His ascendancy to al-Shabaab leadership was controversial. The Shura’s decision to appoint him following Godane’s death had not been unanimous, and it was clear that some Shura members disliked him and considered him uneducated (Intelligence Brief, June 20, 2016).
While analysts expected Umar to instigate a fresh wave of violence, an uncomfortable silence followed the weeks and months after his appointment. This sparked speculation that the poorly educated cleric lacked the leadership skills to re-energize al-Shabaab (Sabahi, October 31, 2014).
However, after nearly four years at the helm, his death would leave the militant group in a precarious situation with no obvious successor. Possible candidates include Mahad Karate, who the Shura by-passed when they picked Umar in 2014, Ali Mohammud Rage, alias Ali Dheere, and Hussein Ali Fiidow.
Karate (a.k.a. Abdirahman Warsame) is al-Shabaab’s deputy leader and continues to play a key role within the Amniyat. Like Umar, he is believed to be in his 40s. He hails from the Eyr sub-clan of the Habar Girir, an influential clan that was the backbone of the Islamic Courts Union (ICU), from which al-Shabaab splintered.
The U.S government designated Karate a terrorist in 2015 and put a $5 million bounty on his head. He allegedly played a key role in the 2015 Garissa University attack, in which 148 students were killed (The Standard, November 11, 2015). In 2016, Karate, whose name is spelled variously as Mahad Mohammed Karatey or Mahat Karetey, was erroneously reported to have been killed in a strike by the Kenyan military (New Vision, February 18, 2016).
Sources describe Karate as battle-hardened and a religious hardliner, factors that boost his chances. He also worked as a deputy to Godane and now Umar, and both leaders came to trust him.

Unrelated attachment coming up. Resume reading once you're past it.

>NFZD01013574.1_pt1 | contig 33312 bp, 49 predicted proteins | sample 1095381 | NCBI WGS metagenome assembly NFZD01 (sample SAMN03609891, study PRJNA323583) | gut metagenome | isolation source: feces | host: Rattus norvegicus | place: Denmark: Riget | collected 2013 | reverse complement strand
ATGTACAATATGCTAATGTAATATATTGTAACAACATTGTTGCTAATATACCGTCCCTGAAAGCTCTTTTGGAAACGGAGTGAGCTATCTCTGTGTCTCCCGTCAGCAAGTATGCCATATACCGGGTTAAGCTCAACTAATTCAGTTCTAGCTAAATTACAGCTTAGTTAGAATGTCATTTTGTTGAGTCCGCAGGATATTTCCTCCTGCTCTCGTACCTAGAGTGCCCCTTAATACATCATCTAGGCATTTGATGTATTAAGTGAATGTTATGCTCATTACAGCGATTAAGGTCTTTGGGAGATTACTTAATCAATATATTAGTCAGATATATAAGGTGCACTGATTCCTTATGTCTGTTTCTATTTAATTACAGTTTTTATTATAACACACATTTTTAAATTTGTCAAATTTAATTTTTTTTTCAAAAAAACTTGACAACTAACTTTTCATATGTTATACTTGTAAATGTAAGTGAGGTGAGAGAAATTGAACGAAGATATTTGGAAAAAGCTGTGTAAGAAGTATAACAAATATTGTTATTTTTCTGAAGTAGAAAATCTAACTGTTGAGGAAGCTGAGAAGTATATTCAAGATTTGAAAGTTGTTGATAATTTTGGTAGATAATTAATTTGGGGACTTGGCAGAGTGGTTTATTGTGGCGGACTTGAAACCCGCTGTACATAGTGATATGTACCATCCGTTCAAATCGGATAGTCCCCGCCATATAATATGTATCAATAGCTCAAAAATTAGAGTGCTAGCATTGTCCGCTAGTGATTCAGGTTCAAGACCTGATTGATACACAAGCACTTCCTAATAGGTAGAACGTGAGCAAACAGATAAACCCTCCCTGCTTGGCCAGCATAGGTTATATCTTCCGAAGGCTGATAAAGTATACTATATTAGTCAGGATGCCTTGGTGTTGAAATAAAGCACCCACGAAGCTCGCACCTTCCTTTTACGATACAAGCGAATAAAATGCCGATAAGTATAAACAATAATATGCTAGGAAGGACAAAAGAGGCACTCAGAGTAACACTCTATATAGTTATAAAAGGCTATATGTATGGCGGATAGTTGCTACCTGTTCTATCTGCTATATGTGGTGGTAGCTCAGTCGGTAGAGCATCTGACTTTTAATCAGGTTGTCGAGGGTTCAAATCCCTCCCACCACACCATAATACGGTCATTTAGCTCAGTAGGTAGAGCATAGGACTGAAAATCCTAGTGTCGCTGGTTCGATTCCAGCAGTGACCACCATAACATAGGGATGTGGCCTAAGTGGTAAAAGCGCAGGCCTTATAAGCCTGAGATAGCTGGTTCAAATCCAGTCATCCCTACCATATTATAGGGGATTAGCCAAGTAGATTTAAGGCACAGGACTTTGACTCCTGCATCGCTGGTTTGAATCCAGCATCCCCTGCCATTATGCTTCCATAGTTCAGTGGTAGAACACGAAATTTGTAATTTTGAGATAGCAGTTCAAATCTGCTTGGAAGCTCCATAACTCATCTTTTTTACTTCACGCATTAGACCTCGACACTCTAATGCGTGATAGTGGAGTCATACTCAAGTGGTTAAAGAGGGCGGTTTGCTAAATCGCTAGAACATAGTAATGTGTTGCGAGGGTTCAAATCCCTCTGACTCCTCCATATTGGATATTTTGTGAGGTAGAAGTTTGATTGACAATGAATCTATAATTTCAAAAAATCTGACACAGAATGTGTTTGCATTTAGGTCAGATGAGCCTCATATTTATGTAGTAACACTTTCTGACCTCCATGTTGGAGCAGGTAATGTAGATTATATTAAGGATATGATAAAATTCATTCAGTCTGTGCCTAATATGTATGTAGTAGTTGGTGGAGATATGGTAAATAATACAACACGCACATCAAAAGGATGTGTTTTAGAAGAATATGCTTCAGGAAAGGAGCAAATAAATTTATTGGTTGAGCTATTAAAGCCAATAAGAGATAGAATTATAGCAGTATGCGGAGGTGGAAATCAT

The other significant militant in the race is Rage, who is from the Hawiye Mursande clan and, like Karate, is a deputy emir for al-Shabaab. There was speculation that he too had been killed in a Kenyan–Somali commando operation in 2014 (Terror free Somalia, March 6, 2014). Months later, the rumors were disproved.
Hussein Ali Fiidow, a deputy who oversees al-Shabaab’s governorates, is another possible successor. Fiidow is thought to be in charge of the group’s finance and administration. He is influential and a rival to Umar. With the high number of recent defections to the government, some al-Shabaab members suspect that Fiidow is plotting a coup against Umar (Daily Nation December 14, 2017). He is thought to have recently attempted to eliminate the leader, forcing Umar to flee with his supporters (Mareeg, December 7, 2017).
An Opportunity to Strike
With Umar potentially incapacitated, it appears a leadership change within al-Shabaab is likely. While the group faces significant challenges that constrain its operations, the loss of strategic territory, the death of its commanders through airstrikes, defections and reduced revenue sources, a change of leadership could revitalize what remains one of Africa’s deadliest militant groups.
That may mean increased attacks in Somalia as any new leader seeks to prove himself, with attacks potentially spreading to other East African nations—a growing al-Shabaab presence already exists in Kenya’s Boni forest.
However, a change in leadership will also open a window of opportunity for international forces, which may be able to capitalize on the period of confusion and division that a leadership change will inevitably bring.